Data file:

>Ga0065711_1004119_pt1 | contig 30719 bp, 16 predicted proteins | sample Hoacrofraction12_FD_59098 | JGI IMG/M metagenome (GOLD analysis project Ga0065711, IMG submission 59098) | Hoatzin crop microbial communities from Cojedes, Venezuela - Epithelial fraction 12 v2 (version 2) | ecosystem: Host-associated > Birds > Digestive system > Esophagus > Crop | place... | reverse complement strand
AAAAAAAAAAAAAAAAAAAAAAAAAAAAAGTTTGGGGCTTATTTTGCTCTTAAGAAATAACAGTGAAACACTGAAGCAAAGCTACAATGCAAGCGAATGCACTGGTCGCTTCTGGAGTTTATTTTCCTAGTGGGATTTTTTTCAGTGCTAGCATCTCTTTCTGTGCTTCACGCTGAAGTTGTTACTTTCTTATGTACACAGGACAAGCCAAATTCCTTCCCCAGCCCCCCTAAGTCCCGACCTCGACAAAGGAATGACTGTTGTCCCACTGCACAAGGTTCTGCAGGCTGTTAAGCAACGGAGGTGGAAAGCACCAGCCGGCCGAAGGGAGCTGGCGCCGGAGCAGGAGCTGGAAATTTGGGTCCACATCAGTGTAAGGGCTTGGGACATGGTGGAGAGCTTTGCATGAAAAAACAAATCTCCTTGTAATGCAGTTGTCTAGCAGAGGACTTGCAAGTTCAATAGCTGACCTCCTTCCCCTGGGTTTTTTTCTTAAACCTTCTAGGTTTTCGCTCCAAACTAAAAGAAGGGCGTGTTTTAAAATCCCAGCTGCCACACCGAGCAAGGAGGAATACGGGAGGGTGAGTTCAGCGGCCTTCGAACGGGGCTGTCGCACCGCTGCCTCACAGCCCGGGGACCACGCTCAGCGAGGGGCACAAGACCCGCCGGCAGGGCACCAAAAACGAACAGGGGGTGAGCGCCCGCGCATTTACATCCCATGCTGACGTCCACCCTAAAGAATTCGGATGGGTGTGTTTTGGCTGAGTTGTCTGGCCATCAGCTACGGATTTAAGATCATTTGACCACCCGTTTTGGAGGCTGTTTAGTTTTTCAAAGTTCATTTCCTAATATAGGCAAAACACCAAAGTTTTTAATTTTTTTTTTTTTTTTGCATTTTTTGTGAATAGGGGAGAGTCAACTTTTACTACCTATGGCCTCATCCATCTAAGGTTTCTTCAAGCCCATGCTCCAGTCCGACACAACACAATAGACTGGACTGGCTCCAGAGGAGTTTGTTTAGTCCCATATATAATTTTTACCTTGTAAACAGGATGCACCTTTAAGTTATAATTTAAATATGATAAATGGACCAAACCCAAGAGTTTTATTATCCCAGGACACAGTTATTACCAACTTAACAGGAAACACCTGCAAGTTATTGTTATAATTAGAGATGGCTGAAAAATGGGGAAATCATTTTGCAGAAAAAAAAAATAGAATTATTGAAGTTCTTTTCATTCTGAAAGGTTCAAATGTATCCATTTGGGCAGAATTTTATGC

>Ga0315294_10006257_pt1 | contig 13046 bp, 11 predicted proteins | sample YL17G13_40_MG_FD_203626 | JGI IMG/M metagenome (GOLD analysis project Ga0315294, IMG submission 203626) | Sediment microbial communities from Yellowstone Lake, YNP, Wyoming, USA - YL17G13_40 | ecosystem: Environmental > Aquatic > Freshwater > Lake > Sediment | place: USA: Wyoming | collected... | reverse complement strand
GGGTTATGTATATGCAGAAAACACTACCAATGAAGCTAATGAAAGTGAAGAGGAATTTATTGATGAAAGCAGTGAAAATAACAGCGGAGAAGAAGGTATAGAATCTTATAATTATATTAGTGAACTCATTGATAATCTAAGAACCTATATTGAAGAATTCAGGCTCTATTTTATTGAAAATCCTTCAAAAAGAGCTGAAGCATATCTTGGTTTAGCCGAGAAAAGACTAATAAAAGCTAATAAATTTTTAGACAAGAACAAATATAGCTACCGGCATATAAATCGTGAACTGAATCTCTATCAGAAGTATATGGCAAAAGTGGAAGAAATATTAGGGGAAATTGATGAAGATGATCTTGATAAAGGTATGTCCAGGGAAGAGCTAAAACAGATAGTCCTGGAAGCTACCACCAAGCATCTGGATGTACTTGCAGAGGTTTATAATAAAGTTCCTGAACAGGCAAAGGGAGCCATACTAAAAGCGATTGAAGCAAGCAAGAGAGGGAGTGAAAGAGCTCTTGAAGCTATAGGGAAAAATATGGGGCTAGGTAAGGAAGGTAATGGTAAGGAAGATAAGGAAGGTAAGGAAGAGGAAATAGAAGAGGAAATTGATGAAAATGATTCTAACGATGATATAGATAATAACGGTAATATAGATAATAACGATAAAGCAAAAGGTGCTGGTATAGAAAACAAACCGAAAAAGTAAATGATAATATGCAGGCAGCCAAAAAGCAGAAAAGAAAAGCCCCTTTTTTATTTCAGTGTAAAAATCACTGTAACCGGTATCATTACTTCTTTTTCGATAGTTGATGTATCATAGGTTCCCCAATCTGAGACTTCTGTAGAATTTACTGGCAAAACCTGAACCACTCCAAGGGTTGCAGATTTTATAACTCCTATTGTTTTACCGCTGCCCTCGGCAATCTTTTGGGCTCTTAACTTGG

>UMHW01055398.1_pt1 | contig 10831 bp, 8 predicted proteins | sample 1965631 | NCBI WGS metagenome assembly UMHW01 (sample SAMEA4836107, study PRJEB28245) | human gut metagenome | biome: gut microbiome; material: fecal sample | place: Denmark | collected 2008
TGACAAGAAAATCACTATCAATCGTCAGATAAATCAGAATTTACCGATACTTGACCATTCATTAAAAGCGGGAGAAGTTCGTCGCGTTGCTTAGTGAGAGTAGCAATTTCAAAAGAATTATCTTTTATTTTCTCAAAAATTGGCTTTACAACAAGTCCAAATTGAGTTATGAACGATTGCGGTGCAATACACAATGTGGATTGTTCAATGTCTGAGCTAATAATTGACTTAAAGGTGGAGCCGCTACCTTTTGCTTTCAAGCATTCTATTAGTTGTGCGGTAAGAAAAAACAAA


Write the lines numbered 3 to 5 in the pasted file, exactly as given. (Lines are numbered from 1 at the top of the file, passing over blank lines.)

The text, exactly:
>Ga0315294_10006257_pt1 | contig 13046 bp, 11 predicted proteins | sample YL17G13_40_MG_FD_203626 | JGI IMG/M metagenome (GOLD analysis project Ga0315294, IMG submission 203626) | Sediment microbial communities from Yellowstone Lake, YNP, Wyoming, USA - YL17G13_40 | ecosystem: Environmental > Aquatic > Freshwater > Lake > Sediment | place: USA: Wyoming | collected... | reverse complement strand
GGGTTATGTATATGCAGAAAACACTACCAATGAAGCTAATGAAAGTGAAGAGGAATTTATTGATGAAAGCAGTGAAAATAACAGCGGAGAAGAAGGTATAGAATCTTATAATTATATTAGTGAACTCATTGATAATCTAAGAACCTATATTGAAGAATTCAGGCTCTATTTTATTGAAAATCCTTCAAAAAGAGCTGAAGCATATCTTGGTTTAGCCGAGAAAAGACTAATAAAAGCTAATAAATTTTTAGACAAGAACAAATATAGCTACCGGCATATAAATCGTGAACTGAATCTCTATCAGAAGTATATGGCAAAAGTGGAAGAAATATTAGGGGAAATTGATGAAGATGATCTTGATAAAGGTATGTCCAGGGAAGAGCTAAAACAGATAGTCCTGGAAGCTACCACCAAGCATCTGGATGTACTTGCAGAGGTTTATAATAAAGTTCCTGAACAGGCAAAGGGAGCCATACTAAAAGCGATTGAAGCAAGCAAGAGAGGGAGTGAAAGAGCTCTTGAAGCTATAGGGAAAAATATGGGGCTAGGTAAGGAAGGTAATGGTAAGGAAGATAAGGAAGGTAAGGAAGAGGAAATAGAAGAGGAAATTGATGAAAATGATTCTAACGATGATATAGATAATAACGGTAATATAGATAATAACGATAAAGCAAAAGGTGCTGGTATAGAAAACAAACCGAAAAAGTAAATGATAATATGCAGGCAGCCAAAAAGCAGAAAAGAAAAGCCCCTTTTTTATTTCAGTGTAAAAATCACTGTAACCGGTATCATTACTTCTTTTTCGATAGTTGATGTATCATAGGTTCCCCAATCTGAGACTTCTGTAGAATTTACTGGCAAAACCTGAACCACTCCAAGGGTTGCAGATTTTATAACTCCTATTGTTTTACCGCTGCCCTCGGCAATCTTTTGGGCTCTTAACTTGG

>UMHW01055398.1_pt1 | contig 10831 bp, 8 predicted proteins | sample 1965631 | NCBI WGS metagenome assembly UMHW01 (sample SAMEA4836107, study PRJEB28245) | human gut metagenome | biome: gut microbiome; material: fecal sample | place: Denmark | collected 2008